Conor McGregor has his sights set on the No. 1 featherweight in the world. | Photo: Jeff Sherwood/Sherdog.com
It didn’t take long for Conor McGregor’s second-round knockout of Dennis Siver to become little more than a footnote.
Just moments after the “Notorious” one stopped Siver 1:54 into the second round of the UFC Fight Night headliner in Boston on Sunday evening, he set his sights on a bigger target: reigning featherweight king Jose Aldo. With a raucous crowd at TD Garden celebrating McGregor’s fifth UFC triumph, the Irishman left the Octagon to confront the Brazilian at his cageside seat.
A fired-up McGregor proceeded to scream at the Nova Uniao star, but Aldo would not take the bait, offering only a bemused smile in response. Leading up to Sunday’s bout, Aldo had likened McGregor to a jester or a fool in the champion’s featherweight kingdom.
“I was screaming. I said, ‘Who are you calling a joke?’ This is no joke,” McGregor said in an interview on Fox Sports 1. “I just screamed. I would’ve smacked him. I swear I would’ve smacked him -- only for that first-hand experience in Vegas with [Jon] Jones and [Daniel] Cormier where they had that little scuffle... .and they got fined all that money.
“I’m not giving any money to smack a Brazilian in the crowd. I’ll smack him when the fight is on.”
While McGregor initially had dreams of a big stadium show in Ireland hosting his showdown with Aldo, UFC President Dana White said that the fight is far more likely to take place in Las Vegas around Memorial Day weekend.
“There’s a lot of obstacles in doing a huge pay-per-view in another country,” White said. “In Ireland, they have the curfew there too. There’s a lot of obstacles to doing it in Ireland.”
For his part, McGregor seemed amenable to the change in plans.
“If it is Vegas, there’s a reason... The belt is the belt,” McGregor said. “The stadium will happen [someday]. The visions might be a little skewed sometimes, but they’re not far off. I’m getting better at them.”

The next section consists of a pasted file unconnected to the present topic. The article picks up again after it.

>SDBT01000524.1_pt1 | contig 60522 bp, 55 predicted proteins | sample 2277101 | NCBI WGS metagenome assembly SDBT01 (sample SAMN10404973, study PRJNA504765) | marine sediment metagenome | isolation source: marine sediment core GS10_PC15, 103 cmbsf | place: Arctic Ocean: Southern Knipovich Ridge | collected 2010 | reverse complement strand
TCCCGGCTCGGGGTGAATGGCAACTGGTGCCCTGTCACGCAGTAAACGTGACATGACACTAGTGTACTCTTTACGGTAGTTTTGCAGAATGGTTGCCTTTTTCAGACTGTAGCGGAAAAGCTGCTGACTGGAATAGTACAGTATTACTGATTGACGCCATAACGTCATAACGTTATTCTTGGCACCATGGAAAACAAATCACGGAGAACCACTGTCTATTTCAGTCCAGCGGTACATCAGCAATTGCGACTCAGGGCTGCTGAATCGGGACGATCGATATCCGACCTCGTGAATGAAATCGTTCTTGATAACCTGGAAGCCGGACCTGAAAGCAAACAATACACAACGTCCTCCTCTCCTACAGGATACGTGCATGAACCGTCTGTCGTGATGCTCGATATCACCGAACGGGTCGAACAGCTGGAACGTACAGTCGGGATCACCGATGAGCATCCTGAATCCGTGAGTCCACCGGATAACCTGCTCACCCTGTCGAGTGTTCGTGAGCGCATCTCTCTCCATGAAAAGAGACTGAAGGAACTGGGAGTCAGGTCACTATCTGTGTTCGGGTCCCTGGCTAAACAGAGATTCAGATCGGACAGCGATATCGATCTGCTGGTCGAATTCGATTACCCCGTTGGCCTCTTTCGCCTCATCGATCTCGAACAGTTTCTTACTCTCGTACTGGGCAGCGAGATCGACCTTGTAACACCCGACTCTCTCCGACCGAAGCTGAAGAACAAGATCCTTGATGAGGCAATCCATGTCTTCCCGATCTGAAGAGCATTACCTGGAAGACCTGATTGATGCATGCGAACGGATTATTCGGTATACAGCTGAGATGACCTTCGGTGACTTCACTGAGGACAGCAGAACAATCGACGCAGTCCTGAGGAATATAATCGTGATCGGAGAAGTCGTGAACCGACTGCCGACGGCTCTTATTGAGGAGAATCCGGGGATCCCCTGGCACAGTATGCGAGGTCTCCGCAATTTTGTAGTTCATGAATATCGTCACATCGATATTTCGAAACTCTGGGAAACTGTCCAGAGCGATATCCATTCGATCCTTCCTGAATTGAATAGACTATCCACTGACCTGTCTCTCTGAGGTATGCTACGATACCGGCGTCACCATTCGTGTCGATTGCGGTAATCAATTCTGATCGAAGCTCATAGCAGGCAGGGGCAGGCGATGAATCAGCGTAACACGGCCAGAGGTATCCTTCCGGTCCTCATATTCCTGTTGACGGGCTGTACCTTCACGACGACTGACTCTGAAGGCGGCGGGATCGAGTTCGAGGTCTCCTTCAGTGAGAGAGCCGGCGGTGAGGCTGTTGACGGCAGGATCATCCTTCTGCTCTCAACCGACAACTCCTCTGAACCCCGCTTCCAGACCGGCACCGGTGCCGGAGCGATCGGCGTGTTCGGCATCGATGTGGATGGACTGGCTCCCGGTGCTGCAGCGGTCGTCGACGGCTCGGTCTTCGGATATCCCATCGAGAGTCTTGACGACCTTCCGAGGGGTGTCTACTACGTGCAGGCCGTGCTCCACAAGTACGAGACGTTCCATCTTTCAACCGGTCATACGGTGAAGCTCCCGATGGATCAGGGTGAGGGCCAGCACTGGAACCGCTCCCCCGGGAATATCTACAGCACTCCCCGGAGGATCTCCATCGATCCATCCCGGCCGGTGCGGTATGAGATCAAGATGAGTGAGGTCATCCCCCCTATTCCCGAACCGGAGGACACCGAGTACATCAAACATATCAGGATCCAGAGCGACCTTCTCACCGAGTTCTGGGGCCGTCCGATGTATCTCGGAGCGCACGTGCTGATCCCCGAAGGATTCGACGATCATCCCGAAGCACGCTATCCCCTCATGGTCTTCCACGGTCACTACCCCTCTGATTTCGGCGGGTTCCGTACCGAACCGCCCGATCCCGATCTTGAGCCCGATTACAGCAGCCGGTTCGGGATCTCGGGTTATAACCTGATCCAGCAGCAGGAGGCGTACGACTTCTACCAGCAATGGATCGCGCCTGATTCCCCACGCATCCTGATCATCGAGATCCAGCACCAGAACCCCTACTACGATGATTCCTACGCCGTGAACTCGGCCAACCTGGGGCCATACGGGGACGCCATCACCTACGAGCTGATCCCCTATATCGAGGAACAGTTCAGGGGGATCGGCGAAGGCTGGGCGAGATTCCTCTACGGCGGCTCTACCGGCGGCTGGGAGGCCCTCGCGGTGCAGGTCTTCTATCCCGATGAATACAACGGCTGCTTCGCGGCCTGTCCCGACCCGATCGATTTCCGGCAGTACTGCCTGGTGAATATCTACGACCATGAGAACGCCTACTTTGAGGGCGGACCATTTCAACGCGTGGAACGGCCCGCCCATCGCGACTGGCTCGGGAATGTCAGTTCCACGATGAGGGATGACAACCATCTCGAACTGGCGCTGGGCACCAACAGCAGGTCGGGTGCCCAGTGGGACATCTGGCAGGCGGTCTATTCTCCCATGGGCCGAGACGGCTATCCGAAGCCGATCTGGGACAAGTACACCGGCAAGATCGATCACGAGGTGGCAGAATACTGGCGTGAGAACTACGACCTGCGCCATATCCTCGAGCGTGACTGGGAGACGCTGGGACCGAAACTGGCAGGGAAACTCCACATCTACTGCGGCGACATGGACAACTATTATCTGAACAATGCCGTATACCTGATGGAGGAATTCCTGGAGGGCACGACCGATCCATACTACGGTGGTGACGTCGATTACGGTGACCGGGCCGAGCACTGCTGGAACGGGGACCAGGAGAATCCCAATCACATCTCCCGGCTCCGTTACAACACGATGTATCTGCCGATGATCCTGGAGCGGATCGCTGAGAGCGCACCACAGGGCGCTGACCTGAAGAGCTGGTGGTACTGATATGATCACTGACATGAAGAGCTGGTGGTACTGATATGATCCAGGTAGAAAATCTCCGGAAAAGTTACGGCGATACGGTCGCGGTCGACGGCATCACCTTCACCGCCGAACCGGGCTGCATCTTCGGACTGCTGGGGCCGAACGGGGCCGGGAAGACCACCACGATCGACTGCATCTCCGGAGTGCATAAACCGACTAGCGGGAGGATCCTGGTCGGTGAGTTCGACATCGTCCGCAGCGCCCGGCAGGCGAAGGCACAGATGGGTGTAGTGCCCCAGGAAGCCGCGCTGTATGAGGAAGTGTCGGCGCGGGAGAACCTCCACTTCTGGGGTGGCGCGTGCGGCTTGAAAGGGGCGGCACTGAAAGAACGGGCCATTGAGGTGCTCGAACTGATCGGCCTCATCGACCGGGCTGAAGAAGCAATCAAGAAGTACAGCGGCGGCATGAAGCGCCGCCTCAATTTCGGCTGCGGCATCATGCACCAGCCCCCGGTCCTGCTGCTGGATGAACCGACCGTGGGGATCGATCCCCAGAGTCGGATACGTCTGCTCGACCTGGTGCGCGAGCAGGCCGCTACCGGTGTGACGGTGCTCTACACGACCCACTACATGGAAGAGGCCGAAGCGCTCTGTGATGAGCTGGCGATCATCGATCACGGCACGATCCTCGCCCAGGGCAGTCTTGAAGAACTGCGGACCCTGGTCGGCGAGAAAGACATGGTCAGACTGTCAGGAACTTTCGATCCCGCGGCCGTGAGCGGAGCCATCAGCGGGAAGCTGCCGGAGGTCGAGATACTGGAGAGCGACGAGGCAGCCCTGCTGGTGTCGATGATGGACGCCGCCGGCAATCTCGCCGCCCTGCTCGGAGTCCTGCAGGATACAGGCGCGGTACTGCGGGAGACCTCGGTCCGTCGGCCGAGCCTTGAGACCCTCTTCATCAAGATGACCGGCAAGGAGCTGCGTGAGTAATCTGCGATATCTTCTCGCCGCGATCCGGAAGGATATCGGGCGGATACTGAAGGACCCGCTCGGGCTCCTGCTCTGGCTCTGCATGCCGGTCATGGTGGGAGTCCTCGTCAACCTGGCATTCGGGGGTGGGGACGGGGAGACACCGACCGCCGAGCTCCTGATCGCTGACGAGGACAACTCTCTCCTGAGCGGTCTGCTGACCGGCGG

No matter the venue, the SBG Ireland representative has a pretty clear idea of how the fight will play out. He was definitely not impressed by Aldo’s stature in person.
“I’ll definitely knock him out. Looking at him, I give it the four-minute mark. Now, I gave it the two minute mark with Dennis and it went two rounds -- maybe it will be a four rounder. I feel that I’ll break him,” McGregor said.
“Did you see the size of him? He’s a tiny little thing. He’s reminds me of Diego Brandao. They’re all small. He has the same body type as Brandao. I felt it already, that body type. They feel small to me. They feel like nothing.”
While McGregor briefly ventured outside the Octagon to get a closer look at Aldo, the two featherweights were supposed to face off inside the cage, as well. Instead, Aldo conducted a brief interview with UFC analyst Joe Rogan near the announcer’s table. According to White, there was a very specific reason behind Aldo’s reluctance to enter the Octagon.
“He [Aldo] wants this fight so bad. He loves this fight,” White said. “Tonight we wanted him to get up in the Octagon. He’s superstitious. He will not set foot in the Octagon unless it’s a fight.”
Not surprisingly, McGregor thought little of Aldo’s superstition.
“It’s another word for fear. He should have come into the f-----g Octagon,” he said at the post-fight press conference.
Lost amid all the hype surrounding the future showdown with Aldo was McGregor’s dissection of Siver. The Russian-born German was overwhelmed by the power, speed and technique of his opponent. In the first round, McGregor battered Siver with left hands and kicks, badly damaging his foe’s left eye.
By the end of the frame, the outcome seemed like a foregone conclusion. McGregor floored Siver with another left hand in round two before sealing the victory with elbows and punches from full mount. About the only thing Siver was able to deny McGregor was a glove touch at the outset of the bout.
“He hit me and I’m like, ‘What’s this. What the f—k is this?’ He’s supposed to be a big kicker, he’s supposed to be loose. He’s stocky, he’s built. He had nothing for me,” McGregor said. “He has wins up at lightweight, he has wins up at welterweight. He has more UFC fights than I have MMA fights, period. But they feel small and they feel weak and they feel like nothing to me. I gave a little opportunity to touch the glove, and he backed out of it, so that was it.”
The UFC has put plenty of muscle behind promoting McGregor as the next big thing. Through five fights, the Dublin native has delivered on what the company has been selling. With a title bout on the horizon, the hype can only grow.
“This kid’s a huge superstar. He’s got that special gift,” White said. “When I first met him, I knew he was a great personality. I wondered if he could fight. Boy, he can fight.”